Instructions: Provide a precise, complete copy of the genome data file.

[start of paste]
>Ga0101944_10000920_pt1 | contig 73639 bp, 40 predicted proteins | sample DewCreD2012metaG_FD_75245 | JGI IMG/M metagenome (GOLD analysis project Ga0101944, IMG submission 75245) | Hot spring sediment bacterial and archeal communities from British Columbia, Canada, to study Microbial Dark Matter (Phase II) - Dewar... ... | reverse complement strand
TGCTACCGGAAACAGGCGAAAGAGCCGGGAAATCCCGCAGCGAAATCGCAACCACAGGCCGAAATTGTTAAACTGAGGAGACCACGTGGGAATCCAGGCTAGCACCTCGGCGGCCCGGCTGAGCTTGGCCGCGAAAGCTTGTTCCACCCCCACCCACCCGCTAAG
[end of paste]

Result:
>Ga0101944_10000920_pt1 | contig 73639 bp, 40 predicted proteins | sample DewCreD2012metaG_FD_75245 | JGI IMG/M metagenome (GOLD analysis project Ga0101944, IMG submission 75245) | Hot spring sediment bacterial and archeal communities from British Columbia, Canada, to study Microbial Dark Matter (Phase II) - Dewar... ... | reverse complement strand
TGCTACCGGAAACAGGCGAAAGAGCCGGGAAATCCCGCAGCGAAATCGCAACCACAGGCCGAAATTGTTAAACTGAGGAGACCACGTGGGAATCCAGGCTAGCACCTCGGCGGCCCGGCTGAGCTTGGCCGCGAAAGCTTGTTCCACCCCCACCCACCCGCTAAG